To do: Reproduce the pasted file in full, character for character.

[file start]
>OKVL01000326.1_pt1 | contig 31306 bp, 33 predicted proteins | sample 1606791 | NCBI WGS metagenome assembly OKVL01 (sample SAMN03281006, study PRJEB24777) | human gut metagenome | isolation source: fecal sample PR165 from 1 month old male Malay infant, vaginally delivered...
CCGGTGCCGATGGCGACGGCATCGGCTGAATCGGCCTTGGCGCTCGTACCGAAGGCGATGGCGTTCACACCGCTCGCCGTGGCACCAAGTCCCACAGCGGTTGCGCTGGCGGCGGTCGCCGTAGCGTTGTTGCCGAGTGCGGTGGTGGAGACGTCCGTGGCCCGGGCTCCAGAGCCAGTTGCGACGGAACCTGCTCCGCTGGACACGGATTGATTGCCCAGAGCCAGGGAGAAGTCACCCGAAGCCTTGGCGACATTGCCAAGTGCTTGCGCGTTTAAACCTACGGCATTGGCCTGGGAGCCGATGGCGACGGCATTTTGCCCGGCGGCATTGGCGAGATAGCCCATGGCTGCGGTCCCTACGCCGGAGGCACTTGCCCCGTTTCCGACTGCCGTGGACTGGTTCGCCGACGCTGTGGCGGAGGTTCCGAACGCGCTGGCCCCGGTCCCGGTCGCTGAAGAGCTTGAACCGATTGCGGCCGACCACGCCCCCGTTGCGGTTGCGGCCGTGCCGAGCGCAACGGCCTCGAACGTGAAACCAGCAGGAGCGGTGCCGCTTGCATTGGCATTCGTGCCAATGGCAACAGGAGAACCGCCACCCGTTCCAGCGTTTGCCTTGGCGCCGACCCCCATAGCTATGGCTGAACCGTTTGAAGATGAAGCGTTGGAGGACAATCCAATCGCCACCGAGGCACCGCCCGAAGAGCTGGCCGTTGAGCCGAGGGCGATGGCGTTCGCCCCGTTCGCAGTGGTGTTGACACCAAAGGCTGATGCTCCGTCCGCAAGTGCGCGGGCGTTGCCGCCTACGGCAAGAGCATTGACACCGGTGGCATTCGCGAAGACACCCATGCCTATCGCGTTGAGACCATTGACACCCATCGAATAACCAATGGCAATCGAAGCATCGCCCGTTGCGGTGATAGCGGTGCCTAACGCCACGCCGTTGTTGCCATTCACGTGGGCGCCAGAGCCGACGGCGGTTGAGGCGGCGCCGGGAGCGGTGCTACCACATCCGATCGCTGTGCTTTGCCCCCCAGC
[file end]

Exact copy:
>OKVL01000326.1_pt1 | contig 31306 bp, 33 predicted proteins | sample 1606791 | NCBI WGS metagenome assembly OKVL01 (sample SAMN03281006, study PRJEB24777) | human gut metagenome | isolation source: fecal sample PR165 from 1 month old male Malay infant, vaginally delivered...
CCGGTGCCGATGGCGACGGCATCGGCTGAATCGGCCTTGGCGCTCGTACCGAAGGCGATGGCGTTCACACCGCTCGCCGTGGCACCAAGTCCCACAGCGGTTGCGCTGGCGGCGGTCGCCGTAGCGTTGTTGCCGAGTGCGGTGGTGGAGACGTCCGTGGCCCGGGCTCCAGAGCCAGTTGCGACGGAACCTGCTCCGCTGGACACGGATTGATTGCCCAGAGCCAGGGAGAAGTCACCCGAAGCCTTGGCGACATTGCCAAGTGCTTGCGCGTTTAAACCTACGGCATTGGCCTGGGAGCCGATGGCGACGGCATTTTGCCCGGCGGCATTGGCGAGATAGCCCATGGCTGCGGTCCCTACGCCGGAGGCACTTGCCCCGTTTCCGACTGCCGTGGACTGGTTCGCCGACGCTGTGGCGGAGGTTCCGAACGCGCTGGCCCCGGTCCCGGTCGCTGAAGAGCTTGAACCGATTGCGGCCGACCACGCCCCCGTTGCGGTTGCGGCCGTGCCGAGCGCAACGGCCTCGAACGTGAAACCAGCAGGAGCGGTGCCGCTTGCATTGGCATTCGTGCCAATGGCAACAGGAGAACCGCCACCCGTTCCAGCGTTTGCCTTGGCGCCGACCCCCATAGCTATGGCTGAACCGTTTGAAGATGAAGCGTTGGAGGACAATCCAATCGCCACCGAGGCACCGCCCGAAGAGCTGGCCGTTGAGCCGAGGGCGATGGCGTTCGCCCCGTTCGCAGTGGTGTTGACACCAAAGGCTGATGCTCCGTCCGCAAGTGCGCGGGCGTTGCCGCCTACGGCAAGAGCATTGACACCGGTGGCATTCGCGAAGACACCCATGCCTATCGCGTTGAGACCATTGACACCCATCGAATAACCAATGGCAATCGAAGCATCGCCCGTTGCGGTGATAGCGGTGCCTAACGCCACGCCGTTGTTGCCATTCACGTGGGCGCCAGAGCCGACGGCGGTTGAGGCGGCGCCGGGAGCGGTGCTACCACATCCGATCGCTGTGCTTTGCCCCCCAGC